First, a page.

Algae may improve gastrointestinal health, study says
Consuming the green algae C. reinhardtii improves gastrointestinal issues associated with irritable bowel syndrome (IBS) such as diarrhea, gas, and bloating, according to a new study published in the Journal of Functional Foods.
For years, researchers led by Stephen Mayfield, PhD, principal investigator and algae expert from the University of California San Diego, have been exploring C. reinhardtii as a cost-competitive and sustainable source of valuable plant-based products, specifically pharmaceuticals and biofuels. In the current study, they turned their attention towards investigating the algae as a nutritious food additive for improving human health.
The C. reinhardtii biomass used in the study, which was grown by Triton Algae Innovations, was subject to rigorous safety testing and designated as "Generally Recognized As Safe" by the U.S. Food and Drug Administration, green-lighting the use of the organism in a human study.
Preliminary data in mouse studies demonstrated that consuming C. reinhardtii significantly reduced the rate of weight loss in mice with acute colitis, which is generally linked to inflammation of the digestive tract. Building off these results, the researchers set out to test for a similar effect when the algae was consumed by human volunteers, including those with and without symptoms associated with IBS. Volunteers consumed daily spoonfuls of powdered C. reinhardtii biomass and reported their gastrointestinal health for one month. Of the hundreds of interested participants in the project, data from 51 volunteers met the study's requirements for inclusion in the final data analyses.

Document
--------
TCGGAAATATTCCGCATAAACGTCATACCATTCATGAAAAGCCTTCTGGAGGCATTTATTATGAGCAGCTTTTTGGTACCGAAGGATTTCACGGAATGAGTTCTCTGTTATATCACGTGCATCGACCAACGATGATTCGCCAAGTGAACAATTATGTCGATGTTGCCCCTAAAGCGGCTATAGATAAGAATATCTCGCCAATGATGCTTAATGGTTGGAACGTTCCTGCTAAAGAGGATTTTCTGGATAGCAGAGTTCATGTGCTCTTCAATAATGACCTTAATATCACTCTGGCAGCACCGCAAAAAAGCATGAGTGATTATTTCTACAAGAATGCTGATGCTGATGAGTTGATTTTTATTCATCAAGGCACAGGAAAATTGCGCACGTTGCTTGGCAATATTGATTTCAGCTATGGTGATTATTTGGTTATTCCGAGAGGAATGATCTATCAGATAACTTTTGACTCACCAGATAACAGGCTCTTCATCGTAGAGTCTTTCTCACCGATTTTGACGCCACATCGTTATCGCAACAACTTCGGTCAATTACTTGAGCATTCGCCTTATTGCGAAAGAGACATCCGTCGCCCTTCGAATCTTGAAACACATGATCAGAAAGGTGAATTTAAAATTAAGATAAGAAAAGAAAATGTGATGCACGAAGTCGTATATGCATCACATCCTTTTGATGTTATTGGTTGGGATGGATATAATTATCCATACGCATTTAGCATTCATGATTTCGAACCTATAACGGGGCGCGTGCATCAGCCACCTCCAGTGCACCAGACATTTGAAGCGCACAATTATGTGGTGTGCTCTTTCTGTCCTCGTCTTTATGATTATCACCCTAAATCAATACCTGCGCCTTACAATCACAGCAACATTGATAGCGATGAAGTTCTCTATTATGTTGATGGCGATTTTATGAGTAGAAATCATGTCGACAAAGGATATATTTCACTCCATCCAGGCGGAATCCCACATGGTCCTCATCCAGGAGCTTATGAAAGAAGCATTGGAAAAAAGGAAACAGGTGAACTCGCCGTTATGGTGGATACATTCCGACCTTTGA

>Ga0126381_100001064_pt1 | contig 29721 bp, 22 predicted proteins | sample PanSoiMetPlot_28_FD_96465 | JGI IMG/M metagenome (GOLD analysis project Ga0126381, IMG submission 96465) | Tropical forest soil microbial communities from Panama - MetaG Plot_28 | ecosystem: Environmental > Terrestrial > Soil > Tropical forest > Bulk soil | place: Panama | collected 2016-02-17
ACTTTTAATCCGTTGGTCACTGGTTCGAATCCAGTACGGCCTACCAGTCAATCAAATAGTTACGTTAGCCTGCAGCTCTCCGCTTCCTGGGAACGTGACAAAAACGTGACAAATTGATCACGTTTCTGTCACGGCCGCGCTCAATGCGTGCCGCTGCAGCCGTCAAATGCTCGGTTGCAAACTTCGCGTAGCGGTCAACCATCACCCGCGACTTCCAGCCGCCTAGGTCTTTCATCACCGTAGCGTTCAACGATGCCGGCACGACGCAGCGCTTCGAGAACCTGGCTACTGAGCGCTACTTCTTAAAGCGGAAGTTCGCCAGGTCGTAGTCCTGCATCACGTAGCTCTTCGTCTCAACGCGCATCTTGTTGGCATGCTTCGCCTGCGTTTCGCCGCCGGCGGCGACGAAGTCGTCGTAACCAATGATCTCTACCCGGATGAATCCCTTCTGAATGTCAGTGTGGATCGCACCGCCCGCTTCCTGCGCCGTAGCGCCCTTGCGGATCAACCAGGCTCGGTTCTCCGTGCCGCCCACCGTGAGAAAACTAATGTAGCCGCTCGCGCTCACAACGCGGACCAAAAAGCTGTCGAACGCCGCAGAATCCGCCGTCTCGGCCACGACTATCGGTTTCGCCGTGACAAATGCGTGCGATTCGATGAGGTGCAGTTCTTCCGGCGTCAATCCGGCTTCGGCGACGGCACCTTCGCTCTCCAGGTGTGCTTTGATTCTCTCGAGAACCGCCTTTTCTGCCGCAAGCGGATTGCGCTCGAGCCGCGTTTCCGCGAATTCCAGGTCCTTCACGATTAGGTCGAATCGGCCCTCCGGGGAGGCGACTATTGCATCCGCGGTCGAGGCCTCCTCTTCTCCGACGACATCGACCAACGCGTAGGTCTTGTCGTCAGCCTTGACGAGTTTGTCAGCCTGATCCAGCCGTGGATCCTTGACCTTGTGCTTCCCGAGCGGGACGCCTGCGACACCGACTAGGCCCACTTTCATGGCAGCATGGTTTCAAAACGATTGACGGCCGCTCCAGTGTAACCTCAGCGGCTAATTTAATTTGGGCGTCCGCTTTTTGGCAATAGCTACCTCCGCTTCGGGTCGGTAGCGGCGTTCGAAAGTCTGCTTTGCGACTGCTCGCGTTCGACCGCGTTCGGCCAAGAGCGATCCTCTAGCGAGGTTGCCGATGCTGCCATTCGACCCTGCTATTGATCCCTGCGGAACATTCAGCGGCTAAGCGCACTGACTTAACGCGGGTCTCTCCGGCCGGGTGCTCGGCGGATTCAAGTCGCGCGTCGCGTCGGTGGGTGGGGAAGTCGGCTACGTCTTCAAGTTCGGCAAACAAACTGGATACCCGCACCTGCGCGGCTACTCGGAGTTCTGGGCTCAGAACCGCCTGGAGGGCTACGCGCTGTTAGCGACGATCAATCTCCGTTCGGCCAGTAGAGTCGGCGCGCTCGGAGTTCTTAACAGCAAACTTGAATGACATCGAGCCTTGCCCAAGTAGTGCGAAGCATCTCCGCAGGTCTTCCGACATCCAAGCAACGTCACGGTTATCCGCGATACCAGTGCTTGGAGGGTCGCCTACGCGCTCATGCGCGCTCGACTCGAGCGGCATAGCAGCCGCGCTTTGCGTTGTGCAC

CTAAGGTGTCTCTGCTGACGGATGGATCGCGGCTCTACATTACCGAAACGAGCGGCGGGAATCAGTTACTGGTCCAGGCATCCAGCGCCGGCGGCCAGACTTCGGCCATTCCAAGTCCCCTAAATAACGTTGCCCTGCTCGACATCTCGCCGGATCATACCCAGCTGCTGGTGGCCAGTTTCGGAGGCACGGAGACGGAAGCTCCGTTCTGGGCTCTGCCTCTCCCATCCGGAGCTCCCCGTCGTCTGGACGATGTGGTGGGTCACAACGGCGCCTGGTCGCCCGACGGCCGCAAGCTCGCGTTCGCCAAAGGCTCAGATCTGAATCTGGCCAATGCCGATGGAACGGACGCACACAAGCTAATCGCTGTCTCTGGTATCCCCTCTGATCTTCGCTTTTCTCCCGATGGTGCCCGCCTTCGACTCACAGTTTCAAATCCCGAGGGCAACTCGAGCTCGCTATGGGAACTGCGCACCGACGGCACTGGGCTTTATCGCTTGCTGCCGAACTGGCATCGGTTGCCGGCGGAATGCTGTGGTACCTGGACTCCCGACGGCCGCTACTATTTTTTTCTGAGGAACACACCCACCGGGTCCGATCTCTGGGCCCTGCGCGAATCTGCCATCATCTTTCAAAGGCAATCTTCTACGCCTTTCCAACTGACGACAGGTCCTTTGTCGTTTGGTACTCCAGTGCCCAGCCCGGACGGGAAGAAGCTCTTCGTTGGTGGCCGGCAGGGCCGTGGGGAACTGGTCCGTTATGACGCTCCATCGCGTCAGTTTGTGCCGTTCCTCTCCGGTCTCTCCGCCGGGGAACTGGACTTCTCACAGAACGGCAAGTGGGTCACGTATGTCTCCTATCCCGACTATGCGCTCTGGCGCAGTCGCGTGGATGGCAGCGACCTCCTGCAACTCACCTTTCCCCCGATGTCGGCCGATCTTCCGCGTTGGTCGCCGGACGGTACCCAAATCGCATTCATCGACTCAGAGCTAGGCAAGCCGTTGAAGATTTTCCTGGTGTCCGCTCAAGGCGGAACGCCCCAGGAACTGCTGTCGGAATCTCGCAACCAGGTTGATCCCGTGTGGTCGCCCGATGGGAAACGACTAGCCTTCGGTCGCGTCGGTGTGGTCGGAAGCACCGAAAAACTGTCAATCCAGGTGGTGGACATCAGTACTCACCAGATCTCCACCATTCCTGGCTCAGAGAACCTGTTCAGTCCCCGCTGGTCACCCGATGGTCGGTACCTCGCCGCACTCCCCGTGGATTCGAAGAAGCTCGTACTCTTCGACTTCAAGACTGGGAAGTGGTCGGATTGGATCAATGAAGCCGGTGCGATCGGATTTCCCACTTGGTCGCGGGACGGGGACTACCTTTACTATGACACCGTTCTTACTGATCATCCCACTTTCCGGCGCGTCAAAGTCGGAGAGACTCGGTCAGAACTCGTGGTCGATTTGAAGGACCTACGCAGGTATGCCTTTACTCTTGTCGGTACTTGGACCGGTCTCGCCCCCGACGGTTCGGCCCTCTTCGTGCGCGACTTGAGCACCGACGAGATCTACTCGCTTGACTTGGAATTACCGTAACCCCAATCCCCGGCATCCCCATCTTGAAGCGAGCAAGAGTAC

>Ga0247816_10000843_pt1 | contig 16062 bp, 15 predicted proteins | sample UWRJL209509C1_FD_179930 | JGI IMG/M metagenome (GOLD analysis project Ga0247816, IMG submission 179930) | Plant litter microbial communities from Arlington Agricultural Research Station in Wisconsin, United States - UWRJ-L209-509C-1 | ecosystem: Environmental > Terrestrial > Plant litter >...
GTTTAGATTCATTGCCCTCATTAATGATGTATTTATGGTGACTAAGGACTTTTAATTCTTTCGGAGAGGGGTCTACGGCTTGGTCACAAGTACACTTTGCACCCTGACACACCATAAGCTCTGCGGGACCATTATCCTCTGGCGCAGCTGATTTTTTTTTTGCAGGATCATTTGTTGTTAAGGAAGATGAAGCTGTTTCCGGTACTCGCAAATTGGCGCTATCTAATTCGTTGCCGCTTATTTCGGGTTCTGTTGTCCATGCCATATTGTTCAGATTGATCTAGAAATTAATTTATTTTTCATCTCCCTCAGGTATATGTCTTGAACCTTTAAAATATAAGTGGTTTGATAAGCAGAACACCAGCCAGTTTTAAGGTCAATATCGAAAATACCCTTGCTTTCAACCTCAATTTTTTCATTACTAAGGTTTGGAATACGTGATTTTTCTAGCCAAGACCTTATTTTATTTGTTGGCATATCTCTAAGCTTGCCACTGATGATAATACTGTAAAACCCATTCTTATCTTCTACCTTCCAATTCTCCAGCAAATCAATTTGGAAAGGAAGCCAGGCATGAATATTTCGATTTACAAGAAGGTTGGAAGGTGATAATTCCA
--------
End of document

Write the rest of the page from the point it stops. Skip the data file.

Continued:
Results showed that participants who suffered from a history of frequent gastrointestinal symptoms reported significantly less bowel discomfort and diarrhea, significantly less gas or bloating, and more regular bowel movements.
The researchers say much more testing with larger groups of participants across longer time periods is needed. At this point, they are unclear about how the algae works to improve gastrointestinal health. The scientists believe the benefits could be traced to a bioactive molecule in algae or perhaps a change in gene expression of gut bacteria caused by algae consumption.
Still, the observed results in human volunteers led them to conclude in the paper that "the addition of C. reinhardtii into the diet will not only add nutritional value but may also function to relieve some gastrointestinal symptoms of certain individuals."